Athens, named after Athens, Greece, was founded in 1850 in East Texas. It became the seat of Henderson County that same year and, nearly a decade later, served as a Civil War headquarters for Confederate military and supply training. Today, the town is known for boating and fishing at nearby Lake Athens, about 5 miles east of town. In 1996, the Texas Parks and Wildlife Department opened the $18 million Texas Freshwater Fisheries Center, which features a largemouth bass hatchery, a dive tank aquarium, and other indoor and outdoor aquatic experiences. The center will offer free fishing on June 3 at its Fish Tag Friendzy to launch National Fishing and Boating Week.
Athens also touts itself as the original home of the hamburger, a point of pride which was celebrated with the return of the Uncle Fletch Hamburger Festival last year. Athens City Councilmember SyTanna Freeman moved to town when she was 3 years old and is immersed in community life. Freeman was the third African American elected to City Council and is currently serving her second term. Freeman says she sees public service as her calling. In April, she celebrated her 20th anniversary working for the Athens Independent School District as a teacher’s aide.
“I was born under the authority of a midwife in Hillsboro, near Waco, and there was a discrepancy between the way my mother spelled my name—Sytonia—and the midwife’s spelling, SyTanna. The spelling became an issue when I ran for office. I decided to go with the midwife’s way, then I changed my legal documents to reflect S-y-T-a-n-n-a.”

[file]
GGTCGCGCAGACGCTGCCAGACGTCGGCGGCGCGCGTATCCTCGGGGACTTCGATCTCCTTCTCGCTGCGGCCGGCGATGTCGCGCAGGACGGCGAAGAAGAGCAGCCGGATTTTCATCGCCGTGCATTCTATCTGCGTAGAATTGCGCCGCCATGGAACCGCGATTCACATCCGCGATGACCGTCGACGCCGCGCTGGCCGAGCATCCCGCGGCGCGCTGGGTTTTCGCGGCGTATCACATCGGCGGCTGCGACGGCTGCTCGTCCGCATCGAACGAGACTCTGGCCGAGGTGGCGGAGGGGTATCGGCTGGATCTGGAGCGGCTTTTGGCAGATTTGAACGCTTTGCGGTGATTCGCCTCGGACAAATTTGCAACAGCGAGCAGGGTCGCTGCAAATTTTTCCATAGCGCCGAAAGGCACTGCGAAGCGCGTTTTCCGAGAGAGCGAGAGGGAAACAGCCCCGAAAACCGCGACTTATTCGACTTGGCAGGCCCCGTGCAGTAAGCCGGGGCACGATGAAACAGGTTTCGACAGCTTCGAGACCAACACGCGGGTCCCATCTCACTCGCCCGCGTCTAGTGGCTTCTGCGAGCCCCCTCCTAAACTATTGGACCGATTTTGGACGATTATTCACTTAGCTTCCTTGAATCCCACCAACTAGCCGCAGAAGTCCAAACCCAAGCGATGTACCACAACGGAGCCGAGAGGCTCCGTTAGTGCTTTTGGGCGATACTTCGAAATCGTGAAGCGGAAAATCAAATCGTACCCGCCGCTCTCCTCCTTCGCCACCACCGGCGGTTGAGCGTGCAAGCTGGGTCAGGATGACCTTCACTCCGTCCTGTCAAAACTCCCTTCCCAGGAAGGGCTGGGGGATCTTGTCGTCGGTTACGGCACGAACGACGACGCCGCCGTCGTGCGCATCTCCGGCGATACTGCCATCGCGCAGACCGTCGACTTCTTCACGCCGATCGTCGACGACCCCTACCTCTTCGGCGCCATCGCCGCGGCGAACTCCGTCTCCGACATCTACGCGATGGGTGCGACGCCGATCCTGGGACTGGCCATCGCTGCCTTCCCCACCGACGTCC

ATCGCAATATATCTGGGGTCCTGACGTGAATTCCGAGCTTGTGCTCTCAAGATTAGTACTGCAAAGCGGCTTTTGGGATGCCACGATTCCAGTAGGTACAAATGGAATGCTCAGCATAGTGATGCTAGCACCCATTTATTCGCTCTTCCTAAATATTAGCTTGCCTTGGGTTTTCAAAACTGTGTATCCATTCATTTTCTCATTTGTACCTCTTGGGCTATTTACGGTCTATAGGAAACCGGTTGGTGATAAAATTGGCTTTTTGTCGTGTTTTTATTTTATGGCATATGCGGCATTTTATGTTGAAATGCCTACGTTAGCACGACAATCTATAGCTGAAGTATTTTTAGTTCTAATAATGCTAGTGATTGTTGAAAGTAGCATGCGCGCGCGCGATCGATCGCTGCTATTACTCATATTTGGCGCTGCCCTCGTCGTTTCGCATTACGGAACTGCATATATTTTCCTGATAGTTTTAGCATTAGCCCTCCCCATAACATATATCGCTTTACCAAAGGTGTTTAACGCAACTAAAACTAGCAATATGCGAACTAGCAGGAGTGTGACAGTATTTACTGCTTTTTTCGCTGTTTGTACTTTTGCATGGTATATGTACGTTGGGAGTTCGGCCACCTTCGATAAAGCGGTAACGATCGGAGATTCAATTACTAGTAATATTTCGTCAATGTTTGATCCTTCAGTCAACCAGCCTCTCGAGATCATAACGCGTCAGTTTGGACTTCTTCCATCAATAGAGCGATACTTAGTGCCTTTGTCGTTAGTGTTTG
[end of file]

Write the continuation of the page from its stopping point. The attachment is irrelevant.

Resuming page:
“Currently, I work as a teacher’s aide with students in the Disciplinary Alternative Education Program housed at Athens High School. These are students who got in trouble at school and need extra support from a disciplinarian. On Tuesdays and Fridays, I move my car from one side of campus to the other after school to take the money at our Hornets’ basketball, football, and volleyball games. There’s an old saying, ‘Choose a job you love, and you will never have to work a day in your life.’ I haven’t worked in over 20 years because I love what I do.”
“At the annual event [Halloween at the Hatchery] in 2022 at the Texas Freshwater Fisheries Center, my daughter, Tabitha Page, and my three grandbabies were in their Halloween costumes. I spotted Dr. Charles Mettetal, who delivered Tabitha more than 30 years ago. I introduced them to each other for the first time [since], which was exciting and could only happen in a small town like Athens.”
“When I attend the Henderson County Black Rodeo Association’s annual Juneteenth Rodeo and Celebration in Athens, I always enjoy the ladies’ barrel racing event. It is exciting because they are not afraid of those horses.”
“I agreed to be blindfolded to judge the hamburgers in the Uncle Fletch Hamburger Festival in 2022. The burgers were made by different local restaurants, and they were all winners. I enjoyed the laughter and applause from the crowd and would love to be asked again this year.”
“El San Luis Mexican Café is one of my favorite restaurants. It’s family-owned and some of my current and former students work there. I usually order the No. 6—two beef enchiladas and an Arnold Palmer. This restaurant is where different campuses have their end-of-the-school-year awards [programs] for having a safe and productive year.”
“I ended up running for office by attending City Council meetings out of a need to get involved. I realized very few Black people were attending. I am the only Black person on the council among the five of us. I have to make decisions that are best for the entire city. Sometimes my decisions are unpopular, but at the end of the day, I must be comfortable with my choices.”
Number of Stoplights:
Tyler, 35 miles east
Fish Tag Friendzy, June 3 at the Texas Freshwater Fisheries Center
Texas Freshwater Fisheries Center, 5550 FM 2495